Why the NHS is driving us out: A medic’s view

I was sitting through a lecture when a notification popped up on my phone with news of the imposition hitting our junior doctors. At that moment my heart dropped, thinking that the strikes and negotiations had been for nothing and wondering what the next step would be. Would there be more strikes or would we just give in to the ludicrous demands that had been put forward by our very own Health Secretary?


A number of things rushed through my head at that point, but one thing stuck: Where would I work? I had always thought about leaving the country to go to a less rainy and warmer destination than London, but that was the only reason – weather. It was never because of the NHS.


A medical student in the UK dreams of working in a healthcare system that is free for all – doing an already good deed and giving it out without asking for anything back. But with this new contract I had to rethink this. It is a known fact that doctors are married to their job, they do not have time for anything else because of the long hours of hard work they do. The doctors in the NHS were already overworked and underpaid but this had been accepted as part of the career we had chosen. Things were different now however, in addition to how junior doctors already felt, politicians were promoting and publicizing a 30% decrease in salary as an 11% rise in basic pay, when doctors had never asked for a pay rise anyway. Most hypocritical of all, after the fact that MPs, a day before imposition of junior doctor contracts, received another pay rise, 9 months after their first one! This definitely shot down on the little morale that junior doctors already had.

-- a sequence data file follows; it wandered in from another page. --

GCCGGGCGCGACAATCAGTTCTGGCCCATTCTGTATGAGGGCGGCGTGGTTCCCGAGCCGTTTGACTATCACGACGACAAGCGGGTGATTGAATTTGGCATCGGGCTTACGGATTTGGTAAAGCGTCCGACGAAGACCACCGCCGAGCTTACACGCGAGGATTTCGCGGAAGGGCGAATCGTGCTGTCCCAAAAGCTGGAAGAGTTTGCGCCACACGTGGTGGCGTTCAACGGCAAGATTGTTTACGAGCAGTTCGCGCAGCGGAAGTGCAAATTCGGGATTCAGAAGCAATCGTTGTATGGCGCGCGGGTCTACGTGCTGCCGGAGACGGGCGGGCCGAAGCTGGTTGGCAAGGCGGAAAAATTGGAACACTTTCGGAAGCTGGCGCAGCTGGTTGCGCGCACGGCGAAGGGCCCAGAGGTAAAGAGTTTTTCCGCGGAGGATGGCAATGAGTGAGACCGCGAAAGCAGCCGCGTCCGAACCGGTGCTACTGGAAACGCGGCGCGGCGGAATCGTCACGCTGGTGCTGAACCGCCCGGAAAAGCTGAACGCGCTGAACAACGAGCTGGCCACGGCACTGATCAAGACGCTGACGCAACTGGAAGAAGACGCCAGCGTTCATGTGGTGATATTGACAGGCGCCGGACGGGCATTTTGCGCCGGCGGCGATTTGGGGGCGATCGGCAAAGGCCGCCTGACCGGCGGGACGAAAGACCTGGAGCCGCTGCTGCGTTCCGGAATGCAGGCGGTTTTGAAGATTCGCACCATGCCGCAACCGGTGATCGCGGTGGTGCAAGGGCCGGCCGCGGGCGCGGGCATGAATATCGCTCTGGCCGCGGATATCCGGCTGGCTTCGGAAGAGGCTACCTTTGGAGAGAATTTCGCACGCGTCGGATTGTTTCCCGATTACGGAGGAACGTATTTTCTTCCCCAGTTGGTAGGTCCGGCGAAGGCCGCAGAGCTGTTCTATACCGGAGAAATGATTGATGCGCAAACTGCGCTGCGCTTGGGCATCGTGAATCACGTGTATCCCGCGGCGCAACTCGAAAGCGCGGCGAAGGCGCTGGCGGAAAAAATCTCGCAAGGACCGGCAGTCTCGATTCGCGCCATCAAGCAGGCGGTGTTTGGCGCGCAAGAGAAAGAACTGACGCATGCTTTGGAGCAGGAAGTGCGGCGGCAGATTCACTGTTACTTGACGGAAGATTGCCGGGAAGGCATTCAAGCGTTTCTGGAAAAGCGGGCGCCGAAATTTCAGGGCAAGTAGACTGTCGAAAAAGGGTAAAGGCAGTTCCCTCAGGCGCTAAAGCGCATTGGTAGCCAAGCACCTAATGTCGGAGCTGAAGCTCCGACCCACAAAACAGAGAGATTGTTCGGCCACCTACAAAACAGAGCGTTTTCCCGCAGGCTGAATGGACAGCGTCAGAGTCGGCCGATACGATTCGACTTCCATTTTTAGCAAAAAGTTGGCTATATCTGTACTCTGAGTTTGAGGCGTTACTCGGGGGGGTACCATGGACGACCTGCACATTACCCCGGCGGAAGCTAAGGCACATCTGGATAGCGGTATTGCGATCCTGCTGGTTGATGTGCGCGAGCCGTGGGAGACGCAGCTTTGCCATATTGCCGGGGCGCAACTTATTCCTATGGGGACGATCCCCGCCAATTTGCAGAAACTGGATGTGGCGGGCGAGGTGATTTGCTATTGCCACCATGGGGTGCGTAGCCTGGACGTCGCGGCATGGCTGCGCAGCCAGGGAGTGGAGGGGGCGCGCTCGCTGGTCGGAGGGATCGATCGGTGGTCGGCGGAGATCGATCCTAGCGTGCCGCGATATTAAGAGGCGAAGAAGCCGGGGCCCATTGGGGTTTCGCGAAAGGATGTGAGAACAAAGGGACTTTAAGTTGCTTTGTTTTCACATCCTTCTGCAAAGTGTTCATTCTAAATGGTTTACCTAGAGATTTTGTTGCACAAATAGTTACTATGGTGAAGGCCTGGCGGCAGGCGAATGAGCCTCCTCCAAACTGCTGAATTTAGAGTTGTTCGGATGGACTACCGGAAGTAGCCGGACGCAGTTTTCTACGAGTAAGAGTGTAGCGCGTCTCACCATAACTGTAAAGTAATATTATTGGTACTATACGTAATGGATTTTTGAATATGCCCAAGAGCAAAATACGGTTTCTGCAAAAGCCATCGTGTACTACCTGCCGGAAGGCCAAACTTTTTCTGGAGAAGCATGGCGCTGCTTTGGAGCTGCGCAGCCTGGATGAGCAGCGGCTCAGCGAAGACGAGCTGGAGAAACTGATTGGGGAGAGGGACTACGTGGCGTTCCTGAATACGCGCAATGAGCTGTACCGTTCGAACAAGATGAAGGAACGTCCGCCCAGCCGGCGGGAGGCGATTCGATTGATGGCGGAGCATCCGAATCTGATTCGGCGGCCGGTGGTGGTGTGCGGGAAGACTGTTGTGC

Junior doctors in the NHS currently feel more underappreciated than ever before and on the day that Jeremy Hunt decided on imposition of contracts, figures show that around 300 people applied for a “Certificate of Good Standing” – a document from the GMC stating that there are no fitness to practice suits against them. This means that 300 doctors, each of whom had been trained using around £300,000 of taxpayer money, took their first step to emigrate out of the country. A loss of £90 million on the day he announced alone.


Jeremy Hunt says that the reason for these contracts is to ensure a 7-day NHS to promote better patient care. What he doesn’t realise is that with these contracts, patient safety is reduced significantly because doctors are going to be more overworked than ever. Whether these contracts are a plot for making more money or a step towards privatization; that is for you to decide. All I know is that I do not want to work for the NHS any more.


Ram Kishan Patel

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